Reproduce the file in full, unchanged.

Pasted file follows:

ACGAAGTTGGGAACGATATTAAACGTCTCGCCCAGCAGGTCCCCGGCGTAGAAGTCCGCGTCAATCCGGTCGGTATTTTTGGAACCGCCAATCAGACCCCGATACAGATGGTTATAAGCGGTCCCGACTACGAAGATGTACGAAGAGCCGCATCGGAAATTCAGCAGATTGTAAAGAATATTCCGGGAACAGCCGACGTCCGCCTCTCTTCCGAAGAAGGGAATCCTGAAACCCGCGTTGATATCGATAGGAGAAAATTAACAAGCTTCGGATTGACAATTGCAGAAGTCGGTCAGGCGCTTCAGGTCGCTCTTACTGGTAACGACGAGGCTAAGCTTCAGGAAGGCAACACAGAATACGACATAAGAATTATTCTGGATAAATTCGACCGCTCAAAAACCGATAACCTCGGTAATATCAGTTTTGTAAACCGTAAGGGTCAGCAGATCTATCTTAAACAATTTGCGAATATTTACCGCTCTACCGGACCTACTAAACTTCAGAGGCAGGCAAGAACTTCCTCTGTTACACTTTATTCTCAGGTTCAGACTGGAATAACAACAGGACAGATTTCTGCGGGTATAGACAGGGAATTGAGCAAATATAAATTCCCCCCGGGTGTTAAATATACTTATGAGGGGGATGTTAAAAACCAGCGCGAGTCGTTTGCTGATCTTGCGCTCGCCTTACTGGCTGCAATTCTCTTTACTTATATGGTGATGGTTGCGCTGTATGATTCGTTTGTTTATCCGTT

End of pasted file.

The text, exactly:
ACGAAGTTGGGAACGATATTAAACGTCTCGCCCAGCAGGTCCCCGGCGTAGAAGTCCGCGTCAATCCGGTCGGTATTTTTGGAACCGCCAATCAGACCCCGATACAGATGGTTATAAGCGGTCCCGACTACGAAGATGTACGAAGAGCCGCATCGGAAATTCAGCAGATTGTAAAGAATATTCCGGGAACAGCCGACGTCCGCCTCTCTTCCGAAGAAGGGAATCCTGAAACCCGCGTTGATATCGATAGGAGAAAATTAACAAGCTTCGGATTGACAATTGCAGAAGTCGGTCAGGCGCTTCAGGTCGCTCTTACTGGTAACGACGAGGCTAAGCTTCAGGAAGGCAACACAGAATACGACATAAGAATTATTCTGGATAAATTCGACCGCTCAAAAACCGATAACCTCGGTAATATCAGTTTTGTAAACCGTAAGGGTCAGCAGATCTATCTTAAACAATTTGCGAATATTTACCGCTCTACCGGACCTACTAAACTTCAGAGGCAGGCAAGAACTTCCTCTGTTACACTTTATTCTCAGGTTCAGACTGGAATAACAACAGGACAGATTTCTGCGGGTATAGACAGGGAATTGAGCAAATATAAATTCCCCCCGGGTGTTAAATATACTTATGAGGGGGATGTTAAAAACCAGCGCGAGTCGTTTGCTGATCTTGCGCTCGCCTTACTGGCTGCAATTCTCTTTACTTATATGGTGATGGTTGCGCTGTATGATTCGTTTGTTTATCCGTT